Opening Doors on Cancer Research
Cancer survivors and patient advocacy groups met academics, clinicians and scientists involved in cancer research in the first UCD Ireland East Cancer Open House held on Thursday, 23rd and Friday, 24th January 2014 in University College Dublin.
This unique event provided a window to the myriad of stakeholders embroiled in the battle against cancer and the opportunity to personalise the contributions each are making. It emphasised the requirement for connectivity and engagement among all players in the battle against cancer in order to achieve improved outcomes for patients.
Participants in the cancer open house tours on Thursday, 23rd January in UCD Conway Institute for Biomolecular & Biomedical Research and Systems Biology Ireland were given insights to the projects and technologies within the research pipeline by postdoctoral researchers and PhD graduates working at the coal-face of cancer research.
|Particpants on one of eight laboratory tours during the Ireland East Cancer Open House in UCD Conway Institute|
"We spoke to participants about how we use complex mathematical networks to model cancer systems with a view to developing new drugs and targeted therapies”, said Philip Smyth, Education & Outreach Officer with Systems Biology Ireland.
Prof John Crown (UCD Newman Clinical Professor & Consultant Oncologist at St Vincent’s University Hospital) spoke to participants about the future of drug treatments as therapies become both personalised and targeted.
The focus of the meeting shifted on Friday, 24 January in the Kevin Barry Gallery, UCD Charles Institute to the potential for advancing the scientific programme of cancer research within the Ireland East network. Nineteen clinicians and academics partners briefed the group on their areas of research expertise before moving onto moderated round table discussions on clinical trial networks, strategies for cancer research funding, stakeholder connectivity and identifying priorities for action.
Clinicians from all hospitals in the Ireland East Hospital Group discussed collaborative opportunities with biomedical scientists from Ireland’s leading multidisciplinary research institutes, the UCD Conway Institute and Systems Biology Ireland.
Two distinguished international cancer researchers presented their experience of leading major US cancer research institutes at Emory University and Harvard Medical School. UCD Alumnus Professor Ruth O’Regan (UCD Medicine 1988, Professor of Haematology & Medical Oncology at Winship Cancer Institute) described her experience leading the translational breast oncology programme at Emory University.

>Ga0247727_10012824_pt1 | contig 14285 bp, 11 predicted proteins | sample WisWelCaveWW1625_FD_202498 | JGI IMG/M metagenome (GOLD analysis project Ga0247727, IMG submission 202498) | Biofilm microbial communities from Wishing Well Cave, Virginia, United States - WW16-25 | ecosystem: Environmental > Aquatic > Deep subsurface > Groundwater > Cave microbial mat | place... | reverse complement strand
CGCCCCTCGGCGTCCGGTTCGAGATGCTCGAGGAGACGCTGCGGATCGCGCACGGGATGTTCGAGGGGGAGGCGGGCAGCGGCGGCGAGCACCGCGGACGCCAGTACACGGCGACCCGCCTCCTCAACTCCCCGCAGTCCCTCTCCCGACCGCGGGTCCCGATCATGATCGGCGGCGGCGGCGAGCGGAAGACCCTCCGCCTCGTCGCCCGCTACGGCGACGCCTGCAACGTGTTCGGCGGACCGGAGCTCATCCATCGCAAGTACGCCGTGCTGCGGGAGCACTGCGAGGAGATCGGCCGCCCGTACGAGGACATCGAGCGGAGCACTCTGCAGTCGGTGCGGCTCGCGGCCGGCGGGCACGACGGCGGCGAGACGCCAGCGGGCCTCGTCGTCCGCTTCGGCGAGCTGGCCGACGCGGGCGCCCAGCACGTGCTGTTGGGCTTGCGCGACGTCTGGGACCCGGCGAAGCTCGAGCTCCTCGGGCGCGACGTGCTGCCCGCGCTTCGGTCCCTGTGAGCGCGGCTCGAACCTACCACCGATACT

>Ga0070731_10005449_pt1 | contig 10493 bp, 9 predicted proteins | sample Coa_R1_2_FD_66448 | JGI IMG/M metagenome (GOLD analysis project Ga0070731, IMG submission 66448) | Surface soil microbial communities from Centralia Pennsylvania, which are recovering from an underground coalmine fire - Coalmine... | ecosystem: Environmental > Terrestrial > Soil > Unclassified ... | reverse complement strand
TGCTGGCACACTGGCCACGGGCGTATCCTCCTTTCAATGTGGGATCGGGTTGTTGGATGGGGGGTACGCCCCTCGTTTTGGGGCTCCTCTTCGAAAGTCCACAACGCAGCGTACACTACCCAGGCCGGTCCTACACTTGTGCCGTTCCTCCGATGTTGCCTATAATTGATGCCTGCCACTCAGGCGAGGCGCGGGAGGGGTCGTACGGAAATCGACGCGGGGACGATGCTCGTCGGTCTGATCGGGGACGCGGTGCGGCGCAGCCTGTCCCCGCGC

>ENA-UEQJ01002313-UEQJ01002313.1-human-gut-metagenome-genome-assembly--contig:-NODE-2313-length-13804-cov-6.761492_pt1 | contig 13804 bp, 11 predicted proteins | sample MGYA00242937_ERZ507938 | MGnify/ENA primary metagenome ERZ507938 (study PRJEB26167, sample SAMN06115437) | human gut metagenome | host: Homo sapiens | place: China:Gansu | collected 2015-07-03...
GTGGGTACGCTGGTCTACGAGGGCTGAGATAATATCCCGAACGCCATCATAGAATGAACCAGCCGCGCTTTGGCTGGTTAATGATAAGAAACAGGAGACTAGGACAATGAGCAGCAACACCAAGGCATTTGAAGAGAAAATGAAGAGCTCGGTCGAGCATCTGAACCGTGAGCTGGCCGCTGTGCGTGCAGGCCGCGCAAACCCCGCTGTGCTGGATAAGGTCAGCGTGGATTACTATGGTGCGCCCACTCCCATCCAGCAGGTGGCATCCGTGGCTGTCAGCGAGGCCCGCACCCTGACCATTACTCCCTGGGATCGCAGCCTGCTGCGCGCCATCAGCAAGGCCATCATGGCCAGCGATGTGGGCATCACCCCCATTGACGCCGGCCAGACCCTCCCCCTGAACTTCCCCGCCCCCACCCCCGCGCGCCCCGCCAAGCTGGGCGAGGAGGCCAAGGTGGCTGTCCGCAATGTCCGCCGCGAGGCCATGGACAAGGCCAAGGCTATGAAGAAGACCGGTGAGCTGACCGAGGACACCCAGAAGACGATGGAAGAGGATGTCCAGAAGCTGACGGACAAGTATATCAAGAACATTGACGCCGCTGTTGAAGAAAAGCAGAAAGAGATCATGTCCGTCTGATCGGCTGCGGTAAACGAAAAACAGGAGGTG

Professor Ken Anderson (Kraft Family Professor of Medicine at Harvard Medical School and Director, Jerome Lipper Myeloma Center at the Dana-Farber Cancer Institute) provided an update on therapeutic targets in multiple myeloma. Both guest speakers facilitated round-table discussions between patient groups, biomedical researchers and clinicians.
UCD Ireland East cancer open house was organised by Dr Amanda McCann along with colleagues in the UCD Translational Oncology research group and our UCD Medicine Research Office.
Dr McCann said,
“Translational oncology is the crucial bridge that enables scientific discoveries to be applied in clinical practice thereby inevitably improving patient outcomes”.
The recent creation of the Ireland East network of hospitals provides a catchment population of 1.7 million people. It includes the Mater Misericordiae University Hospital and St Vincent’s University Hospital that together currently treat the largest numbers of patients affected by all the major cancers (breast, prostate, colorectal, lung, pancreas) within the country.
This critical mass of clinicians and researchers within this network provides huge opportunities for enriched basic research collaboration and crucially will greatly enhance interactions with the pharmaceutical and medical device industries.
Professor Walter Kolch, Director of Systems Biology Ireland & UCD Conway Institute said,
“As a scientist, you often become engrossed in the complexities and painstaking detail of the experimental process, losing sight of the wider perspective. This cancer open house event provides a unique opportunity to connect with and be inspired by the people I hope will ultimately benefit from our fundamental research programmes.
It also underscores the main aim of Horizon 2020, the new European Framework Programme for Research and Innovation that will fund €70 million worth of research projects, which is to make a difference in the lives of ordinary people.”
About Ireland East Hospital Group
In May 2013, following the publication of the Higgins Report, the Minister for Health, Dr James Reilly announced his intention to restructure all acute hospitals into six hospital networks. Each network contains a designated academic partner. UCD is the academic partner to the Ireland East Hospital Group, which contains the following clinical partners: Mater Misericordiae University Hospital; St Vincent's University Hospital; Midland Regional Hospital Mullingar; St Luke's General Hospital Kilkenny; Wexford General Hospital; National Maternity Hospital; Our Lady's Hospital Navan; St Columcille's Hospital; St Michael’s Hospital Dun Laoghaire; Cappagh National Orthopaedic Hospital; Royal Victoria Eye and Ear Hospital.
The Minister has appointed Mr Thomas Lynch as chairman of the Ireland East hospital group. Boards are to be established and executive teams recruited. The expectation is that these hospital groups will in due course evolve into independent hospital trusts under a universal health insurance model.
Article by Ms Elaine Quinn, Institute Manager (Communications & Education), UCD Conway Institute
Reproduced with permission.